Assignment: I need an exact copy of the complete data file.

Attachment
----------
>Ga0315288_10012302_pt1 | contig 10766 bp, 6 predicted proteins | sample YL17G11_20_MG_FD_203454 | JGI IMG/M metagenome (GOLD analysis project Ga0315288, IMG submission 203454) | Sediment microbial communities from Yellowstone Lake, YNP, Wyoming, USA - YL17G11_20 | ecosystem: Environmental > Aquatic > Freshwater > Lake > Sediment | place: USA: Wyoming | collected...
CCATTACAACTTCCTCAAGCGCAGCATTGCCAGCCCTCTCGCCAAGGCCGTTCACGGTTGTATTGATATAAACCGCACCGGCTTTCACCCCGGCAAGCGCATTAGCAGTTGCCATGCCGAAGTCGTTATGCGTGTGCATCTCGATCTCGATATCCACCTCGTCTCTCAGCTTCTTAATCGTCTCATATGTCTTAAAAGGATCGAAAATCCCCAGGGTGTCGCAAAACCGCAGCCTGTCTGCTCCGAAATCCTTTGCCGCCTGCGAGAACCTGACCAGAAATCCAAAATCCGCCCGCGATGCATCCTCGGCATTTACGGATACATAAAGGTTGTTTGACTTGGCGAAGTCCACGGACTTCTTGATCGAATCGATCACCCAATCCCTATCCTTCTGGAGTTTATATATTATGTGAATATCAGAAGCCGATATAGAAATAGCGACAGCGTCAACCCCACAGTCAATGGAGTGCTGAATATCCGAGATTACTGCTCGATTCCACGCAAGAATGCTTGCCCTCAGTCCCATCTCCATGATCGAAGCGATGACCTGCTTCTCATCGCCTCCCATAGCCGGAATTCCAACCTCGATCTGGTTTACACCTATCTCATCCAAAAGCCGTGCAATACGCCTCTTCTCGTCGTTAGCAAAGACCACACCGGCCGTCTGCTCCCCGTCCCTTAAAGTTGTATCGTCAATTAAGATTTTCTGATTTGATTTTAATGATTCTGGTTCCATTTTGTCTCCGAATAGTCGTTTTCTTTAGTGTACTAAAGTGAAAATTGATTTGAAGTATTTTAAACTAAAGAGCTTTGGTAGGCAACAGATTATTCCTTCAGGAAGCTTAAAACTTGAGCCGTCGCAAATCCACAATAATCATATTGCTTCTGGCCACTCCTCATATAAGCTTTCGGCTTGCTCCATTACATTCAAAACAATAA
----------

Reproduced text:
>Ga0315288_10012302_pt1 | contig 10766 bp, 6 predicted proteins | sample YL17G11_20_MG_FD_203454 | JGI IMG/M metagenome (GOLD analysis project Ga0315288, IMG submission 203454) | Sediment microbial communities from Yellowstone Lake, YNP, Wyoming, USA - YL17G11_20 | ecosystem: Environmental > Aquatic > Freshwater > Lake > Sediment | place: USA: Wyoming | collected...
CCATTACAACTTCCTCAAGCGCAGCATTGCCAGCCCTCTCGCCAAGGCCGTTCACGGTTGTATTGATATAAACCGCACCGGCTTTCACCCCGGCAAGCGCATTAGCAGTTGCCATGCCGAAGTCGTTATGCGTGTGCATCTCGATCTCGATATCCACCTCGTCTCTCAGCTTCTTAATCGTCTCATATGTCTTAAAAGGATCGAAAATCCCCAGGGTGTCGCAAAACCGCAGCCTGTCTGCTCCGAAATCCTTTGCCGCCTGCGAGAACCTGACCAGAAATCCAAAATCCGCCCGCGATGCATCCTCGGCATTTACGGATACATAAAGGTTGTTTGACTTGGCGAAGTCCACGGACTTCTTGATCGAATCGATCACCCAATCCCTATCCTTCTGGAGTTTATATATTATGTGAATATCAGAAGCCGATATAGAAATAGCGACAGCGTCAACCCCACAGTCAATGGAGTGCTGAATATCCGAGATTACTGCTCGATTCCACGCAAGAATGCTTGCCCTCAGTCCCATCTCCATGATCGAAGCGATGACCTGCTTCTCATCGCCTCCCATAGCCGGAATTCCAACCTCGATCTGGTTTACACCTATCTCATCCAAAAGCCGTGCAATACGCCTCTTCTCGTCGTTAGCAAAGACCACACCGGCCGTCTGCTCCCCGTCCCTTAAAGTTGTATCGTCAATTAAGATTTTCTGATTTGATTTTAATGATTCTGGTTCCATTTTGTCTCCGAATAGTCGTTTTCTTTAGTGTACTAAAGTGAAAATTGATTTGAAGTATTTTAAACTAAAGAGCTTTGGTAGGCAACAGATTATTCCTTCAGGAAGCTTAAAACTTGAGCCGTCGCAAATCCACAATAATCATATTGCTTCTGGCCACTCCTCATATAAGCTTTCGGCTTGCTCCATTACATTCAAAACAATAA